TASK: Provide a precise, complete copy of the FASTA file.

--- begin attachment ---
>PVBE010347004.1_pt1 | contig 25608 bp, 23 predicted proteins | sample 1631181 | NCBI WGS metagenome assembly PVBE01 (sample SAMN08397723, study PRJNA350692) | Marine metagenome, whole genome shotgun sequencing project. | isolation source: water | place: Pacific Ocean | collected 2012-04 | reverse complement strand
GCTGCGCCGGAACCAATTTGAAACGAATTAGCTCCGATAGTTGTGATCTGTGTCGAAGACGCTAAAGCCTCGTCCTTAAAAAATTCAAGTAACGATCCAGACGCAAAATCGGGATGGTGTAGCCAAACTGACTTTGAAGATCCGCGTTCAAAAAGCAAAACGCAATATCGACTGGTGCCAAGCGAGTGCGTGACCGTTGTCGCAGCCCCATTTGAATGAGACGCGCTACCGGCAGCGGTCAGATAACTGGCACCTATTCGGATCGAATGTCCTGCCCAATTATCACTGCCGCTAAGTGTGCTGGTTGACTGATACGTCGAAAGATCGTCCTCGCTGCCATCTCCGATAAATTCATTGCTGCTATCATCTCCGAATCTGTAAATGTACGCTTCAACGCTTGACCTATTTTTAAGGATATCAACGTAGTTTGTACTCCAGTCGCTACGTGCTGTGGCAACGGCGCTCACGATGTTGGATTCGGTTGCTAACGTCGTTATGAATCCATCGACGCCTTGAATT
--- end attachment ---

>PVBE010347004.1_pt1 | contig 25608 bp, 23 predicted proteins | sample 1631181 | NCBI WGS metagenome assembly PVBE01 (sample SAMN08397723, study PRJNA350692) | Marine metagenome, whole genome shotgun sequencing project. | isolation source: water | place: Pacific Ocean | collected 2012-04 | reverse complement strand
GCTGCGCCGGAACCAATTTGAAACGAATTAGCTCCGATAGTTGTGATCTGTGTCGAAGACGCTAAAGCCTCGTCCTTAAAAAATTCAAGTAACGATCCAGACGCAAAATCGGGATGGTGTAGCCAAACTGACTTTGAAGATCCGCGTTCAAAAAGCAAAACGCAATATCGACTGGTGCCAAGCGAGTGCGTGACCGTTGTCGCAGCCCCATTTGAATGAGACGCGCTACCGGCAGCGGTCAGATAACTGGCACCTATTCGGATCGAATGTCCTGCCCAATTATCACTGCCGCTAAGTGTGCTGGTTGACTGATACGTCGAAAGATCGTCCTCGCTGCCATCTCCGATAAATTCATTGCTGCTATCATCTCCGAATCTGTAAATGTACGCTTCAACGCTTGACCTATTTTTAAGGATATCAACGTAGTTTGTACTCCAGTCGCTACGTGCTGTGGCAACGGCGCTCACGATGTTGGATTCGGTTGCTAACGTCGTTATGAATCCATCGACGCCTTGAATT